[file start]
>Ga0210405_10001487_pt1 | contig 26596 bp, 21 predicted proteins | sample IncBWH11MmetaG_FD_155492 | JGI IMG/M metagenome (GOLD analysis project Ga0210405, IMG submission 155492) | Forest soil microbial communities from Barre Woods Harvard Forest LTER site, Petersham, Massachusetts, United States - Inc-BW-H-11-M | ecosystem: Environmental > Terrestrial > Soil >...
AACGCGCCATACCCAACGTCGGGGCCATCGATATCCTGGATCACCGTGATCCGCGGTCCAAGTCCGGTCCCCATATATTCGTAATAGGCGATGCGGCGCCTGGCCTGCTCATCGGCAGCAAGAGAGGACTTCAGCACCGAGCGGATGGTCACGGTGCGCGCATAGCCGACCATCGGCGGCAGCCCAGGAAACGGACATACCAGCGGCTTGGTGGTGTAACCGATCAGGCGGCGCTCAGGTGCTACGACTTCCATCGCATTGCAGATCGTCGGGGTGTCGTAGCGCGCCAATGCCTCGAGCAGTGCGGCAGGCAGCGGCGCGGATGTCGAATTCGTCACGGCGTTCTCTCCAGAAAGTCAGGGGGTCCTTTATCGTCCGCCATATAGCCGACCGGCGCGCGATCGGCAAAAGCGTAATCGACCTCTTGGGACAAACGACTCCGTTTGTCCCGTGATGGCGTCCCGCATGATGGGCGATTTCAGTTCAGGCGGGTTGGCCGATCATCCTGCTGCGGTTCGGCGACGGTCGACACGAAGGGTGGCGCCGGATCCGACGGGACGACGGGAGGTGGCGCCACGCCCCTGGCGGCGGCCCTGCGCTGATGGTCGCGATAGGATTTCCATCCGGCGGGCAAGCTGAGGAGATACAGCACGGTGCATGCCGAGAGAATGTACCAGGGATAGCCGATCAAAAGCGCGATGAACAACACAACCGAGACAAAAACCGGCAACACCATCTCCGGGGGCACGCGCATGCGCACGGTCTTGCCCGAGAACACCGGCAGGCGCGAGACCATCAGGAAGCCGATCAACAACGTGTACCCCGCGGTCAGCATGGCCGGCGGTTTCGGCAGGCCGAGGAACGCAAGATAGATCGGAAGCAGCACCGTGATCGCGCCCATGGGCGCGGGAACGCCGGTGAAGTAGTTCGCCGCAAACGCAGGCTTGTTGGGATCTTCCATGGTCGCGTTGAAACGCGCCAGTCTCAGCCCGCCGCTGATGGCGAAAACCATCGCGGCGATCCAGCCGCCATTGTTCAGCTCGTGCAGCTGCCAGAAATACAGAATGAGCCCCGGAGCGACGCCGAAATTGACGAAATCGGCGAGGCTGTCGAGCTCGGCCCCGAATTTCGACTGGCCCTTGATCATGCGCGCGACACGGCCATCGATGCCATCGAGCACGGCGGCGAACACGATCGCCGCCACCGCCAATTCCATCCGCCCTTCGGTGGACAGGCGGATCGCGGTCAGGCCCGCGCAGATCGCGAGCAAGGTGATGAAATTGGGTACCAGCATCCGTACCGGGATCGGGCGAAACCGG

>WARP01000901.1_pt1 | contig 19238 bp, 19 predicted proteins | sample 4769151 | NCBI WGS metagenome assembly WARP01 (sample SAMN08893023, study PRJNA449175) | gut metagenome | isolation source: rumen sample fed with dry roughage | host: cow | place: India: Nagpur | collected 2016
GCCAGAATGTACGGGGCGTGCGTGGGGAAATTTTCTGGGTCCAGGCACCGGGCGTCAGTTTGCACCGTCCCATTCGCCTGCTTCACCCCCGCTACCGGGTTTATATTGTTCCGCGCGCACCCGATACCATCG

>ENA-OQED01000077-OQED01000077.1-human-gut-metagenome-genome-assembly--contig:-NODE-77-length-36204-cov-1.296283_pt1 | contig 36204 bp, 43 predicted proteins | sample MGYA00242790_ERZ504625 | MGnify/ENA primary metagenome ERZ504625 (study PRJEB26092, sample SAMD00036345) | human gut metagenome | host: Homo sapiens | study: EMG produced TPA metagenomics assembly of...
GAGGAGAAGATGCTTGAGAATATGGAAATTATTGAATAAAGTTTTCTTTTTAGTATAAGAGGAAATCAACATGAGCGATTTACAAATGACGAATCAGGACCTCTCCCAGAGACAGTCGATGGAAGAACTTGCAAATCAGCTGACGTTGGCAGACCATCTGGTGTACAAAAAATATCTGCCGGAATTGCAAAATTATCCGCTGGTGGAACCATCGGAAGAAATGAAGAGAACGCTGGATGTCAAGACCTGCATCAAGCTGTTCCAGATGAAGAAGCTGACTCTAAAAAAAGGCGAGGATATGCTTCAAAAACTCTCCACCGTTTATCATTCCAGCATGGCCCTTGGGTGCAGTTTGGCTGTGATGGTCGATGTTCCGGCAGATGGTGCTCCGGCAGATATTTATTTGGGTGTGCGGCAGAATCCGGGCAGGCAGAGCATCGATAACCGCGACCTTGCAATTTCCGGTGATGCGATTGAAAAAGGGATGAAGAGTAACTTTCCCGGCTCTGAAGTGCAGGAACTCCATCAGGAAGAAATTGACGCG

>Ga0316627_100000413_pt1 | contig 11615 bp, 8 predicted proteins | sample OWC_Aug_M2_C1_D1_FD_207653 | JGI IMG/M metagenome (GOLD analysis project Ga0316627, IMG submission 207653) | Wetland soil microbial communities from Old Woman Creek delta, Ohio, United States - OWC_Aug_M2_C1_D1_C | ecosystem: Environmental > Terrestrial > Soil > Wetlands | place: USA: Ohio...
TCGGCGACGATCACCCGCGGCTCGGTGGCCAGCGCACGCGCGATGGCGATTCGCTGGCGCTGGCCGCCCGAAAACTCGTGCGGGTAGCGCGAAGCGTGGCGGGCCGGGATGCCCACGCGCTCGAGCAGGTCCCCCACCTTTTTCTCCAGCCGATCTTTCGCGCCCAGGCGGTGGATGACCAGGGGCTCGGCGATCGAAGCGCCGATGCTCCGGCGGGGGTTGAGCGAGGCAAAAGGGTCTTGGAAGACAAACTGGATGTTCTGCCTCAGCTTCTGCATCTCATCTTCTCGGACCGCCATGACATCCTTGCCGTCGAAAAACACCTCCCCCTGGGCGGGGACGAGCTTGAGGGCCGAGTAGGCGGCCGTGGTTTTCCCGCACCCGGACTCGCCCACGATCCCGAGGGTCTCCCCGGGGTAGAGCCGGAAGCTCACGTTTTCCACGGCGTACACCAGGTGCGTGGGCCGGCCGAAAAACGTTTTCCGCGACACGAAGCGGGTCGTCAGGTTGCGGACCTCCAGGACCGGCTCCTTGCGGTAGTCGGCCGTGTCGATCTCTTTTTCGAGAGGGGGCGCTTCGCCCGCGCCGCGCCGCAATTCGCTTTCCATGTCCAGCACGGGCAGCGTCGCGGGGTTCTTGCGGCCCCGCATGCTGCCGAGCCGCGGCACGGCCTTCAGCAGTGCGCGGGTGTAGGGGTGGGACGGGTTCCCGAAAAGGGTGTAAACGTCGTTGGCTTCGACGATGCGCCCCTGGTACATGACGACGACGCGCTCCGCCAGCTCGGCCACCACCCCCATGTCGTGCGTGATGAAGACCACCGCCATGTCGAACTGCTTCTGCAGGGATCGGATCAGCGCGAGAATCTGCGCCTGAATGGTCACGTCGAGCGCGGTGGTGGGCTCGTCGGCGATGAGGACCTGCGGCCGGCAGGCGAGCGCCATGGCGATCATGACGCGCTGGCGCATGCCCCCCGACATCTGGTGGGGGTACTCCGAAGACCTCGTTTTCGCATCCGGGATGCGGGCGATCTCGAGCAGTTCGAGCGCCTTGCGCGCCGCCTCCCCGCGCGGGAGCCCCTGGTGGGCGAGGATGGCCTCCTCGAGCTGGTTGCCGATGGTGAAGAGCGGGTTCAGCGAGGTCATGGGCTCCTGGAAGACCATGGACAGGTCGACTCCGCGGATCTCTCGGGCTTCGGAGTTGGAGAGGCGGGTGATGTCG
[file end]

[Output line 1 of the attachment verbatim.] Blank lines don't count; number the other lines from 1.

>Ga0210405_10001487_pt1 | contig 26596 bp, 21 predicted proteins | sample IncBWH11MmetaG_FD_155492 | JGI IMG/M metagenome (GOLD analysis project Ga0210405, IMG submission 155492) | Forest soil microbial communities from Barre Woods Harvard Forest LTER site, Petersham, Massachusetts, United States - Inc-BW-H-11-M | ecosystem: Environmental > Terrestrial > Soil >...